Chantal Kreviazuk

discography with jackets & lyrics
Born in Winnipeg in 1974, Chantal Jennifer Kreviazuk attended Balmoral Hall School for Girls. She grew up in a musical household, and was playing the piano by the age of three, and although she was classically trained, the grew up listening to the radio hits of the day. As a teen, she was already writing commercial jingles for local radio and TV.

Once she was old enough, she began doing the local lounge circuit, and at 19 years old, she was vacationing in Italy, when an auto collision left her in hospital, recovering from a broken leg and facial damage. Upon her return to Winnipeg several weeks later, she came under the tutilage of manager Chris Burke-Gaffney, former singer with Orphan, Pumps, and Deadbeat Honeymooners.

They assembled some demos, and caught the attention of Michael Roth at Sony, who signed her to a $1 million contract over two albums in February, 1996. At the time it was the most lucrative contract the label had ever offered a Canadian artist.

Producers Matt Wallace and Peter Asher were brought in to work with her, and the result was her debut album that June, UNDER THESE ROCKS & STONES. Kreviazuk wrote all most of the 13 tracks, with Burke-Gaffney assisting on three of them, and penning “Disagree” on his own. The record produced four singles, and on the backs of “God Made Me,” “Wayne,” “Surrounded,” and “Hands,” she found herself enjoying a double platinum album, (200,000 units), and touring the world. By the time 1998 was over, she’d appeared on “The Conan O’Brien Show” and several major festivals, including Sarah McLachlan‘s Lilith Fair and the WBOS EarthFest, and was nominated for a Juno for Best New Female Artist.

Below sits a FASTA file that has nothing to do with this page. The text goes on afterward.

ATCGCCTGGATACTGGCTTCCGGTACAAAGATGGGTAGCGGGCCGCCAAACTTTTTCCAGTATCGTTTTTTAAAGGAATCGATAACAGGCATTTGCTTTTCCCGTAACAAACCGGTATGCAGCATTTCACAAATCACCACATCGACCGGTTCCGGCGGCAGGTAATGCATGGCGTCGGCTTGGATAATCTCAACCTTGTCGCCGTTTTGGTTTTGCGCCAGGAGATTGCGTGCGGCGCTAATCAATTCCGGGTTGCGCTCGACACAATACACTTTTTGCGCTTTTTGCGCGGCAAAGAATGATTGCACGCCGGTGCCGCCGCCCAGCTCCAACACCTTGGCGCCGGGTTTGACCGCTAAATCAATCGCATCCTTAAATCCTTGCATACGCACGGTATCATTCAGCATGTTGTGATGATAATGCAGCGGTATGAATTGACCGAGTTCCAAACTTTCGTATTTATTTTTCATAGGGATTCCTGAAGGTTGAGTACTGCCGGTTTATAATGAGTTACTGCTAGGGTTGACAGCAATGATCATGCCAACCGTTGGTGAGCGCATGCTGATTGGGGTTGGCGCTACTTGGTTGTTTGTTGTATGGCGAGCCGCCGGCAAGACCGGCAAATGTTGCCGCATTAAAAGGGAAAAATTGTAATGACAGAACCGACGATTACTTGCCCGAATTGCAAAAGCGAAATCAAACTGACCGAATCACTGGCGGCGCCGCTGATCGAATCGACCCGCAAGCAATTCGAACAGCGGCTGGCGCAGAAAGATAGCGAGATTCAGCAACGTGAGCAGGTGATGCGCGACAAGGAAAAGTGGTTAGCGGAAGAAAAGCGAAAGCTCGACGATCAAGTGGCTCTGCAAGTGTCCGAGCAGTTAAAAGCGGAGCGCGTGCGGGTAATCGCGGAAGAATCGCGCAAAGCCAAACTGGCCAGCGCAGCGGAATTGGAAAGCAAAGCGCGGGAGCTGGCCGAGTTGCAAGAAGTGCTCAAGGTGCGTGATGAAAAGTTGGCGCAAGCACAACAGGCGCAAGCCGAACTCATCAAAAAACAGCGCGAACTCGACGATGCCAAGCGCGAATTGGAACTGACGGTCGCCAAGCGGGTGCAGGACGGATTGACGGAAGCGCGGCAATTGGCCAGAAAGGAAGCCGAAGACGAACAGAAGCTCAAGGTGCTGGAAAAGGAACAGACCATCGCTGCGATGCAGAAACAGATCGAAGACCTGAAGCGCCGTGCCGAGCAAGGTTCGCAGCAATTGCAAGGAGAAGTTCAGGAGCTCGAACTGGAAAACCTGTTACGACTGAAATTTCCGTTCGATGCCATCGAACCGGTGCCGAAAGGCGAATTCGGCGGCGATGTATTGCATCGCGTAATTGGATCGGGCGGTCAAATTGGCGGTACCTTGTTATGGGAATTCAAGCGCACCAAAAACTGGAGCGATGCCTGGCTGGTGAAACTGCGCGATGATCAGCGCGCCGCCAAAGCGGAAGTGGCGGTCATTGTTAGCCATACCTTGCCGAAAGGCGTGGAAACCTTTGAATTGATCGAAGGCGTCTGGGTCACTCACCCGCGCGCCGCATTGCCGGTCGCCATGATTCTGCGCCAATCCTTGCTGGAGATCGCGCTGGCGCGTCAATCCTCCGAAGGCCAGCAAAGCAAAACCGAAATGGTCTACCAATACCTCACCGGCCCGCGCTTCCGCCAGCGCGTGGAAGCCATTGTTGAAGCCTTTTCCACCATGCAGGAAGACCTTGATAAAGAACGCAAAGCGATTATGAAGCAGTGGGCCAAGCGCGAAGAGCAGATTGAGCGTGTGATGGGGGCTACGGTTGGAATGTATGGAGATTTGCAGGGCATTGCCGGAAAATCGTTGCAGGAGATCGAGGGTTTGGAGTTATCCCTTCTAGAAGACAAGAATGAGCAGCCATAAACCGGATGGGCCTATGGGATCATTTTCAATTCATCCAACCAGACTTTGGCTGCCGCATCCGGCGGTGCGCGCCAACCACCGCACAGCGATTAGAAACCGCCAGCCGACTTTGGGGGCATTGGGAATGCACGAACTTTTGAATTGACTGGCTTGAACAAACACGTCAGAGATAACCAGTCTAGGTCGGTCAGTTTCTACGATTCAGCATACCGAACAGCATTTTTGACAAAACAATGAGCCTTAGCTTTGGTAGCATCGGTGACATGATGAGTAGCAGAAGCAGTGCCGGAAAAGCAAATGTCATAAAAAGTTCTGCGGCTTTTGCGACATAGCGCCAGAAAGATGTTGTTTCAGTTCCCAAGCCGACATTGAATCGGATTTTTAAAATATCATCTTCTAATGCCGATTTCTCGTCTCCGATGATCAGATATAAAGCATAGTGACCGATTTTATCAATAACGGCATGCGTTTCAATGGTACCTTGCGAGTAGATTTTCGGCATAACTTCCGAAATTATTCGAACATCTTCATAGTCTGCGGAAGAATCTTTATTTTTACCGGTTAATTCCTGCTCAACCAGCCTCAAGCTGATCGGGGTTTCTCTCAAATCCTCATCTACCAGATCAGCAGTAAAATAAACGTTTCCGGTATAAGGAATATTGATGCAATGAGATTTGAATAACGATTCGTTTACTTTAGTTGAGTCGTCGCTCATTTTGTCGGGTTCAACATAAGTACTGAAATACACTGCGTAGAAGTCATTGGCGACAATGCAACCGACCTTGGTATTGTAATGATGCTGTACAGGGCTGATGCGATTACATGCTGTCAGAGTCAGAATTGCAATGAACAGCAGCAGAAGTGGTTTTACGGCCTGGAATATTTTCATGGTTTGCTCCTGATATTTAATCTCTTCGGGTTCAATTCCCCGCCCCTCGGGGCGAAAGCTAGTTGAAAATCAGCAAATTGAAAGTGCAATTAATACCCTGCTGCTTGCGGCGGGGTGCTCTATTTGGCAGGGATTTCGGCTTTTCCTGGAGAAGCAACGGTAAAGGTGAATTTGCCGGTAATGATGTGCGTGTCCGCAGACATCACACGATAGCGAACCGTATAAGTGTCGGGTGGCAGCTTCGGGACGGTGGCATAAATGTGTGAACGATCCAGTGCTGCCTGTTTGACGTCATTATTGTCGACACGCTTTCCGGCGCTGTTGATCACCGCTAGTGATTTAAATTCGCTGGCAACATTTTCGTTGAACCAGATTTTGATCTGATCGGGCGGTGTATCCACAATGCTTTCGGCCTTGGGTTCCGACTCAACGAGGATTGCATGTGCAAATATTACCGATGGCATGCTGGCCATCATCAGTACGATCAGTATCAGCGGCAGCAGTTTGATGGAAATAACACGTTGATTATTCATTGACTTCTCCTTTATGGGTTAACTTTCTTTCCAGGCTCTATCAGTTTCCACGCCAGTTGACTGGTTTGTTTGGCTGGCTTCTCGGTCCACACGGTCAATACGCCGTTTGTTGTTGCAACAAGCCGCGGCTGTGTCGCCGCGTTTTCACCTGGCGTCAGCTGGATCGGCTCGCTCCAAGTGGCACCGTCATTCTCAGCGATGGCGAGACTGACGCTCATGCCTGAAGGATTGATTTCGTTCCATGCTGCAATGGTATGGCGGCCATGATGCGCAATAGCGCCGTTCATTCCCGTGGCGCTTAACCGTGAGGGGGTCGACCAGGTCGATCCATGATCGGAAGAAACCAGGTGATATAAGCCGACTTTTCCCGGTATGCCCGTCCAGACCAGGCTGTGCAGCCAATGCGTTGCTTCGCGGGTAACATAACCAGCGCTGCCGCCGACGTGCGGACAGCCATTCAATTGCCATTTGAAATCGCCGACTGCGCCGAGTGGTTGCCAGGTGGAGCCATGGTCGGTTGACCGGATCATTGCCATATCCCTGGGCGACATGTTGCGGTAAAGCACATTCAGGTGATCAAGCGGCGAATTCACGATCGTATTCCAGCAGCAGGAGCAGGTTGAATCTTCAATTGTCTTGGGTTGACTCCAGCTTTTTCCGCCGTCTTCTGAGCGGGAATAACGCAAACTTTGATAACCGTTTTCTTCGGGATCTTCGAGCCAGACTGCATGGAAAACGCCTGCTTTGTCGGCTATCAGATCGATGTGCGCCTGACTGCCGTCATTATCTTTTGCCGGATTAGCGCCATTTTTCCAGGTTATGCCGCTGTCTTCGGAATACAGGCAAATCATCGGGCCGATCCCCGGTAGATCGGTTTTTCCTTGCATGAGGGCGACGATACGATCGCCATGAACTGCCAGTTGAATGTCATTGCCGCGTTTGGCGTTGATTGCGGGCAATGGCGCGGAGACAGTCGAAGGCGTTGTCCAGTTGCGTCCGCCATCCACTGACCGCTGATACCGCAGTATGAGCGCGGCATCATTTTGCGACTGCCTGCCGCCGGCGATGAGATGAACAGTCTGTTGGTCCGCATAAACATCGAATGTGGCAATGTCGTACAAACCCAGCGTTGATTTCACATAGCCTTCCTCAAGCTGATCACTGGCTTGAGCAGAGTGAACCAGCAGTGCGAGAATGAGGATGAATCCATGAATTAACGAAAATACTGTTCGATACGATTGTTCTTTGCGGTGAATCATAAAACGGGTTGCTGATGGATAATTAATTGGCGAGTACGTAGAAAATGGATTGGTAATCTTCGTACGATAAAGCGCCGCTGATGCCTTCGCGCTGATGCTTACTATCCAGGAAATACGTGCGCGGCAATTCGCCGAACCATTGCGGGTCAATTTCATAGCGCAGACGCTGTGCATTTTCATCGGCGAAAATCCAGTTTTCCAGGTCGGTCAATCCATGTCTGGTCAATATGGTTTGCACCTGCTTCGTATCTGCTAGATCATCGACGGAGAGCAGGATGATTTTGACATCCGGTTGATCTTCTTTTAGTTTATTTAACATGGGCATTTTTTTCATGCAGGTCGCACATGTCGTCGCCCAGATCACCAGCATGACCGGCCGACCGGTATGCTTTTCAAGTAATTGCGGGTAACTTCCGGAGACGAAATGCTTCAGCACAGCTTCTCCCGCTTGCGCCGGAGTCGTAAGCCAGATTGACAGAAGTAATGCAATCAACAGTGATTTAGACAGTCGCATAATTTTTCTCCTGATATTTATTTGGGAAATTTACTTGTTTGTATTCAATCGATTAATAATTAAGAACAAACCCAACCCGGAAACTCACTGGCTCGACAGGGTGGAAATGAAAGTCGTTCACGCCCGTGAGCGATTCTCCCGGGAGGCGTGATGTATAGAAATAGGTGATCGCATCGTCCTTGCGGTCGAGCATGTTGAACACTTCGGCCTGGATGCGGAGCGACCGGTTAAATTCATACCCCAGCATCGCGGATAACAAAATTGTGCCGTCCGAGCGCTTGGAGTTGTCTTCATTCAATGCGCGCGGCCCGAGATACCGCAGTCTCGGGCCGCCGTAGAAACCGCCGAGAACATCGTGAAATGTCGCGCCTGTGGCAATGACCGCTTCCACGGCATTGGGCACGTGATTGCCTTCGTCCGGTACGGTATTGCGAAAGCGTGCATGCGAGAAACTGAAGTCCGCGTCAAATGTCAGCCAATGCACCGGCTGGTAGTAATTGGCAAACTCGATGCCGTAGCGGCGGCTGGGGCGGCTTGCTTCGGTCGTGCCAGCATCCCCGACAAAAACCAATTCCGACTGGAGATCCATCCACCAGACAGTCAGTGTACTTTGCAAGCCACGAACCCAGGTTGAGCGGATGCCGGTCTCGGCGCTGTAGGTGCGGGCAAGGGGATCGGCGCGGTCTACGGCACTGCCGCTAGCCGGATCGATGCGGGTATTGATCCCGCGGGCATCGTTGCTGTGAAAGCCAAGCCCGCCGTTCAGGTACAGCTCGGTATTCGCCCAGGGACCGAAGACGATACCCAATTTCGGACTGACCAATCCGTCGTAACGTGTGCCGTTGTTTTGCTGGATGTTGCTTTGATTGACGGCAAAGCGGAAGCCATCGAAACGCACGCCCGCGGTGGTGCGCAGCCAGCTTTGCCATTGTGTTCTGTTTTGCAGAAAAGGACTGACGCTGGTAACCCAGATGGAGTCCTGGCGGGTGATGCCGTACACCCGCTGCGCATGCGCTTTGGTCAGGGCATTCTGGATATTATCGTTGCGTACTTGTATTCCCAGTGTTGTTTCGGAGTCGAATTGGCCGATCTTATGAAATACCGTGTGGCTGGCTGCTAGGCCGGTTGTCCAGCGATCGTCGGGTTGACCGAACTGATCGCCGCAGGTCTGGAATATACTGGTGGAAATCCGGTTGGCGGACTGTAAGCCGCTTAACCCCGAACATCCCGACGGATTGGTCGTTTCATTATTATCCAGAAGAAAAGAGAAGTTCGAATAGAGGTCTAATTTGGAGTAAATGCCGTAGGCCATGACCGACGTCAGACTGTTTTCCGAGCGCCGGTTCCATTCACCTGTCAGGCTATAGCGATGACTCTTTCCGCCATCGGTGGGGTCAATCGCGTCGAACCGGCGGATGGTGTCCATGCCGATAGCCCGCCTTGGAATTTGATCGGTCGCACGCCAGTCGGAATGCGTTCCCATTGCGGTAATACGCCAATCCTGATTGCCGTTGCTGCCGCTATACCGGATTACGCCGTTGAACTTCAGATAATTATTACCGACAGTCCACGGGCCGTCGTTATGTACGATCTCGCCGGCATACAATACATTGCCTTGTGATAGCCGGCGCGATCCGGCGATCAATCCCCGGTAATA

She teamed up with producer Jay Joyce for her follow-up, COLOUR MOVING AND STILL. Released in the summer of ’99, the video for the first single “Before You” preceded the record. On the back of two more singles – “Dear Life” and “Far Away”, a pair of songs written by her new husband Raine Maida of Our Lady Peace (“Dear Life” and “Little Things”), and with the help of guest musicians that included Chris Feinstein and Luke Doucet, the record followed its predecessor up the charts, and was certified platinum.

The Canadian version also included three covers which found their way on to soundtracks – The Beatles’ “In My Life” for the TV drama “Providence,” “Leaving On A Jet Plane” by John Denver for the movie “Armageddon,” (which became Kreviazuk’s first top 10 hit in Canada, the US, and England, and Randy Newman’s “Feels Like Home” for the “Dawson’s Creek” soundtrack. A second song, this one an original, also made that soundtrack – “How To Lose A Guy In Ten Days.” She walked home with two Junos in 2000, for Best Adult/Pop Album and for Best Female Artist.

In ’01 she became an actress, with her big screen debut in the indie film “Century Hotel,” for which she also co-wrote the theme song with Maida, “Can’t Make it Good.”